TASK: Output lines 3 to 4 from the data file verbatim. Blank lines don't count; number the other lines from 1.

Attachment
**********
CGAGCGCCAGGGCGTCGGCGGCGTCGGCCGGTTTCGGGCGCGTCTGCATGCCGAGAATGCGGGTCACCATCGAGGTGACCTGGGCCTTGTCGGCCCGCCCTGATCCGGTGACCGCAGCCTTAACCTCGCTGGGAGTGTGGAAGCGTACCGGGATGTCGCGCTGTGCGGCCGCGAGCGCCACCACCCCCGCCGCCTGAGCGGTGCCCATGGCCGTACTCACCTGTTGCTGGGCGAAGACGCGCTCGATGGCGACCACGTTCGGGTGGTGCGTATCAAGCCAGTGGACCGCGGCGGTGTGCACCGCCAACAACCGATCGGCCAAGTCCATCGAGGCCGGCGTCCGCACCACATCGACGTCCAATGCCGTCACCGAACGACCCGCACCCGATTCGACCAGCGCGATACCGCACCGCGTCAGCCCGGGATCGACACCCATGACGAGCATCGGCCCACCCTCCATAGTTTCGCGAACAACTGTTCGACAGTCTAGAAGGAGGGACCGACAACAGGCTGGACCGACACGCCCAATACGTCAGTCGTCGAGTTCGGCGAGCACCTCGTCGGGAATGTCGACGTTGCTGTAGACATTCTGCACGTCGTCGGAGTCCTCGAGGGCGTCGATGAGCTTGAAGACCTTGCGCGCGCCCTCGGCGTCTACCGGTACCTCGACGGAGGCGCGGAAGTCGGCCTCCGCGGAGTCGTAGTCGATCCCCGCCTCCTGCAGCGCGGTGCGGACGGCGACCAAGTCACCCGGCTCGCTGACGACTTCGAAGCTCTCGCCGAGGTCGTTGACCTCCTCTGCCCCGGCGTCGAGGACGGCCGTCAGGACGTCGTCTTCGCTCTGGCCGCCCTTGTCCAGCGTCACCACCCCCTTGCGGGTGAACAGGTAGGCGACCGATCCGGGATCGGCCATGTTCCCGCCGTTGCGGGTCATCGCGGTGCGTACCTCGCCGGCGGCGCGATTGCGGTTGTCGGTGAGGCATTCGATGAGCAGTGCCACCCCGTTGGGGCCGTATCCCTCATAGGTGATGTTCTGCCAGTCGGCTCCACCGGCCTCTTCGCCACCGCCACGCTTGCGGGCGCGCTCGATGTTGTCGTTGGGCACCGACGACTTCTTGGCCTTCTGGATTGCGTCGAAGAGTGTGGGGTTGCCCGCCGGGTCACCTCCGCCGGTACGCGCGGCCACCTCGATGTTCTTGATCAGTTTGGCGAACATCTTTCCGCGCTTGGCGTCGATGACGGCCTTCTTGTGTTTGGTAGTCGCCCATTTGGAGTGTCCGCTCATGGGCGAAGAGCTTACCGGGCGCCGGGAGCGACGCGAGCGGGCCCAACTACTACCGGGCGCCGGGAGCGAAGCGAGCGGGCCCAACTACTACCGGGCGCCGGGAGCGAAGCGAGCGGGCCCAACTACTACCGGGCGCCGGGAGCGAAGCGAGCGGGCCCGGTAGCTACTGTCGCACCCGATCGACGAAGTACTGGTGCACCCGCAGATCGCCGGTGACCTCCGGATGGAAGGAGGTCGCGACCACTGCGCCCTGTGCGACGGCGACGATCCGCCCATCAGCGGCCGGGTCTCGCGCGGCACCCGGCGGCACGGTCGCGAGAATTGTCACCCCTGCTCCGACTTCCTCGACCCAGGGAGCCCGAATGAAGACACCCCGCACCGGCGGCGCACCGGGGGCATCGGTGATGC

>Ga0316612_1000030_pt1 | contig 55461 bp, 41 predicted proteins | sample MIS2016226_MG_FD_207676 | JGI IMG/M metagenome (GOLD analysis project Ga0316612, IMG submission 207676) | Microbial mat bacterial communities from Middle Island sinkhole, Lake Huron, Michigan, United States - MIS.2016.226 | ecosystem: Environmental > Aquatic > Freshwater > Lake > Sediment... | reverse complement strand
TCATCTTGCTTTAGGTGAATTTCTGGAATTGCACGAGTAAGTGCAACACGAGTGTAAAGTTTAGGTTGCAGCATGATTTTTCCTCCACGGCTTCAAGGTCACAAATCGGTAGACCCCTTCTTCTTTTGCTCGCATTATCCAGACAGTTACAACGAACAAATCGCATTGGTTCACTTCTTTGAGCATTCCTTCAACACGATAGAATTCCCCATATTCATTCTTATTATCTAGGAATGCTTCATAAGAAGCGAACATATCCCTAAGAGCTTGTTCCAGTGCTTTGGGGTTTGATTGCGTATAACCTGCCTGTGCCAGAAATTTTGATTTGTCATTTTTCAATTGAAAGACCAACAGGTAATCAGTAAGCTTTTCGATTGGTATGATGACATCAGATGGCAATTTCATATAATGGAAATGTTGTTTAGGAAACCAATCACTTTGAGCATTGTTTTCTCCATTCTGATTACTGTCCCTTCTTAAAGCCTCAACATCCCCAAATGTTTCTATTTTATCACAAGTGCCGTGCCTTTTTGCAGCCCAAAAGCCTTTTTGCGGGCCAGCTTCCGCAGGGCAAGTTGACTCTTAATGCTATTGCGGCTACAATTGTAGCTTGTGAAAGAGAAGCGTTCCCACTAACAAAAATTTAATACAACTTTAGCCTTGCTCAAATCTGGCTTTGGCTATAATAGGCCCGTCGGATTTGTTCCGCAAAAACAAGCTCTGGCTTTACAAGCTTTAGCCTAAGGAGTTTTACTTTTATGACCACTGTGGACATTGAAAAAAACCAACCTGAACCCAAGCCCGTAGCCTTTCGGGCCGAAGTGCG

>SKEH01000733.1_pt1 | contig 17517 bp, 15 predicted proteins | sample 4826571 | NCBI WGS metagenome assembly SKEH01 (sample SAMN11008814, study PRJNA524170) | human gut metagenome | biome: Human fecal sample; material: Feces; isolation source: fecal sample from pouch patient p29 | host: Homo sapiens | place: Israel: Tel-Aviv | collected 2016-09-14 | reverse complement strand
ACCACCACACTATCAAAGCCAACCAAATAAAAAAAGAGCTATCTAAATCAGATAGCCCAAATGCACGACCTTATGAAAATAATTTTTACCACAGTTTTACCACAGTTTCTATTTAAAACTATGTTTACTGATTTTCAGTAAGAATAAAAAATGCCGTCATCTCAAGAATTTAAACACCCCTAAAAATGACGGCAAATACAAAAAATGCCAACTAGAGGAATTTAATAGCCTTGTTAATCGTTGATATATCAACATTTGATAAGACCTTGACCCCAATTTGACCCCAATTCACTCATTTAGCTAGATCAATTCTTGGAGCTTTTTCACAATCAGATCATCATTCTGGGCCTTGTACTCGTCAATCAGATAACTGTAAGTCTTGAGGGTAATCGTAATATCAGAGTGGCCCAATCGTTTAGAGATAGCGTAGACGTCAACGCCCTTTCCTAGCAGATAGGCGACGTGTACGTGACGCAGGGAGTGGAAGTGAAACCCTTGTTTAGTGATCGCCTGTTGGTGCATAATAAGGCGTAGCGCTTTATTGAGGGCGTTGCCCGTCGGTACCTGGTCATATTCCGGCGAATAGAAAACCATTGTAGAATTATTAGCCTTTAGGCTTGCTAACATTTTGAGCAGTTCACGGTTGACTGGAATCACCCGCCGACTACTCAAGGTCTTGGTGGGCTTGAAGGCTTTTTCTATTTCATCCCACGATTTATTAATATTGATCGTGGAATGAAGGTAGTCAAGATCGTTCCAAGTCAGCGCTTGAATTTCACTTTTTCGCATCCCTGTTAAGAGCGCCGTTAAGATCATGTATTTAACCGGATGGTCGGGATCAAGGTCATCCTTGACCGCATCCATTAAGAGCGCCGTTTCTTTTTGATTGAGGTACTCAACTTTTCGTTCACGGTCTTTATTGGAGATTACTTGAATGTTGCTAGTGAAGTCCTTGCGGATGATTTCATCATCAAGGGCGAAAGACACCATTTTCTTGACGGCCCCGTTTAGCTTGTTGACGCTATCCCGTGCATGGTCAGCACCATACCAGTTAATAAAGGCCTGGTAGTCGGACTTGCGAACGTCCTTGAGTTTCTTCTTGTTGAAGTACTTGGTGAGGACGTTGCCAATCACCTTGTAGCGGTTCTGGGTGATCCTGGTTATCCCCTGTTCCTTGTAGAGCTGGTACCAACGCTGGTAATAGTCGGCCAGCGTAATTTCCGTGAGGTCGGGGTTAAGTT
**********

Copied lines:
TCATCTTGCTTTAGGTGAATTTCTGGAATTGCACGAGTAAGTGCAACACGAGTGTAAAGTTTAGGTTGCAGCATGATTTTTCCTCCACGGCTTCAAGGTCACAAATCGGTAGACCCCTTCTTCTTTTGCTCGCATTATCCAGACAGTTACAACGAACAAATCGCATTGGTTCACTTCTTTGAGCATTCCTTCAACACGATAGAATTCCCCATATTCATTCTTATTATCTAGGAATGCTTCATAAGAAGCGAACATATCCCTAAGAGCTTGTTCCAGTGCTTTGGGGTTTGATTGCGTATAACCTGCCTGTGCCAGAAATTTTGATTTGTCATTTTTCAATTGAAAGACCAACAGGTAATCAGTAAGCTTTTCGATTGGTATGATGACATCAGATGGCAATTTCATATAATGGAAATGTTGTTTAGGAAACCAATCACTTTGAGCATTGTTTTCTCCATTCTGATTACTGTCCCTTCTTAAAGCCTCAACATCCCCAAATGTTTCTATTTTATCACAAGTGCCGTGCCTTTTTGCAGCCCAAAAGCCTTTTTGCGGGCCAGCTTCCGCAGGGCAAGTTGACTCTTAATGCTATTGCGGCTACAATTGTAGCTTGTGAAAGAGAAGCGTTCCCACTAACAAAAATTTAATACAACTTTAGCCTTGCTCAAATCTGGCTTTGGCTATAATAGGCCCGTCGGATTTGTTCCGCAAAAACAAGCTCTGGCTTTACAAGCTTTAGCCTAAGGAGTTTTACTTTTATGACCACTGTGGACATTGAAAAAAACCAACCTGAACCCAAGCCCGTAGCCTTTCGGGCCGAAGTGCG

>SKEH01000733.1_pt1 | contig 17517 bp, 15 predicted proteins | sample 4826571 | NCBI WGS metagenome assembly SKEH01 (sample SAMN11008814, study PRJNA524170) | human gut metagenome | biome: Human fecal sample; material: Feces; isolation source: fecal sample from pouch patient p29 | host: Homo sapiens | place: Israel: Tel-Aviv | collected 2016-09-14 | reverse complement strand